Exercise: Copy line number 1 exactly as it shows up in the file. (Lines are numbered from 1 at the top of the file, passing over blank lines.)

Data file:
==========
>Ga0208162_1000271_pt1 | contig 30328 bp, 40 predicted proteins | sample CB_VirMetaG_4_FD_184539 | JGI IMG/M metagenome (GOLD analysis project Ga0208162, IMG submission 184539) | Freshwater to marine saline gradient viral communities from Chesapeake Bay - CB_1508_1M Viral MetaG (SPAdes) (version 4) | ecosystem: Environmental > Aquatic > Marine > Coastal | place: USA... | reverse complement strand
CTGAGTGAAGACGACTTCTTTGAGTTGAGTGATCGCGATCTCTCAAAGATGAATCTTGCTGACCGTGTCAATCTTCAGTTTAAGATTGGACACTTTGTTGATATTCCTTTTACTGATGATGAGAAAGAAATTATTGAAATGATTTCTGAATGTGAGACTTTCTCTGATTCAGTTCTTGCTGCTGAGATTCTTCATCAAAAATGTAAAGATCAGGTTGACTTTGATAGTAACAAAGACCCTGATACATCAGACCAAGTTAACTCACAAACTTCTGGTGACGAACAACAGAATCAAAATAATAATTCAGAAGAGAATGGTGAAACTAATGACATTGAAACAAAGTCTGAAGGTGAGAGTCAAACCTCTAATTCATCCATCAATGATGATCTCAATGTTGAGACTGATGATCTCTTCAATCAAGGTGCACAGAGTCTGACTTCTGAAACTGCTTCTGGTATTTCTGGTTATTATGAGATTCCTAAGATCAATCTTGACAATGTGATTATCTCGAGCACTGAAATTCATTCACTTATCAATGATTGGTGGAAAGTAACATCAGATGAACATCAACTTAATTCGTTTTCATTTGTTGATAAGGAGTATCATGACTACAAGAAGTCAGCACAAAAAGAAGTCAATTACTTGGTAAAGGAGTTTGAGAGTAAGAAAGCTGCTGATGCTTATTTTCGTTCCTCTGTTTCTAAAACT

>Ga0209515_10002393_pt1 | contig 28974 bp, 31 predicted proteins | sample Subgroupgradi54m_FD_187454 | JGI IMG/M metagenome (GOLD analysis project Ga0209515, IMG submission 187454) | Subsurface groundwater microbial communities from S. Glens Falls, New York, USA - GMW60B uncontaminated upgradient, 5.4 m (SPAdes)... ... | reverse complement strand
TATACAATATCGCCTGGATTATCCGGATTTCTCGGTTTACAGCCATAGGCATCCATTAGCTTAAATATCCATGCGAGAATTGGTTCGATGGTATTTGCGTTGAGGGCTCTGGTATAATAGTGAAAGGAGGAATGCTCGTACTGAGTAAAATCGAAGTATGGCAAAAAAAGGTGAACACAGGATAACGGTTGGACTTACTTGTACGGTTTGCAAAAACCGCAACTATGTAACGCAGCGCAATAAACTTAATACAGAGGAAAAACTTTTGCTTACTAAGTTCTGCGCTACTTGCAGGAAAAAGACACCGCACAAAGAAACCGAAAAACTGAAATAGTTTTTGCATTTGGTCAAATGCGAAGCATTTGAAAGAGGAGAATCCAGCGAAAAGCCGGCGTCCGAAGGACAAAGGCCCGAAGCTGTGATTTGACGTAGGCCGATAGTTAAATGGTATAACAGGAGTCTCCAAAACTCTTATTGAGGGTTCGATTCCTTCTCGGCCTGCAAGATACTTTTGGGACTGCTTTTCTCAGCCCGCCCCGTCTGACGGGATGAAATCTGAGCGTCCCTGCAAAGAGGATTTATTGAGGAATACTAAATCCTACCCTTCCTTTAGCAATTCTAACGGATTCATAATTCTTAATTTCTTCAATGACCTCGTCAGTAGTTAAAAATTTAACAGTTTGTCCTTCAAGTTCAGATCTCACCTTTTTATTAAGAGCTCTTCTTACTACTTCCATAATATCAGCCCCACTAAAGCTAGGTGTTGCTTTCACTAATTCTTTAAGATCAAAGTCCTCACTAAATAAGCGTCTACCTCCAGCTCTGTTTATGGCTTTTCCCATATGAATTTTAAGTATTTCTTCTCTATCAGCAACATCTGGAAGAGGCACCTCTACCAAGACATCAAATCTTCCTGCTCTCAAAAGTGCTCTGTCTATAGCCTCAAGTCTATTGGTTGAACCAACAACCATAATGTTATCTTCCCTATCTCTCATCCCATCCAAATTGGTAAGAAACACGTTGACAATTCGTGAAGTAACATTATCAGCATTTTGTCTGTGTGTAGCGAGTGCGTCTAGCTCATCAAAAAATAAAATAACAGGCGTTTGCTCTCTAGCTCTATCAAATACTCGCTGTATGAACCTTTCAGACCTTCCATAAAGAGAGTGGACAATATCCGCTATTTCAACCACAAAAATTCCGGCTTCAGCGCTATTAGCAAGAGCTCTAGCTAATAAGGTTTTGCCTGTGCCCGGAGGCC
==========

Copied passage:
>Ga0208162_1000271_pt1 | contig 30328 bp, 40 predicted proteins | sample CB_VirMetaG_4_FD_184539 | JGI IMG/M metagenome (GOLD analysis project Ga0208162, IMG submission 184539) | Freshwater to marine saline gradient viral communities from Chesapeake Bay - CB_1508_1M Viral MetaG (SPAdes) (version 4) | ecosystem: Environmental > Aquatic > Marine > Coastal | place: USA... | reverse complement strand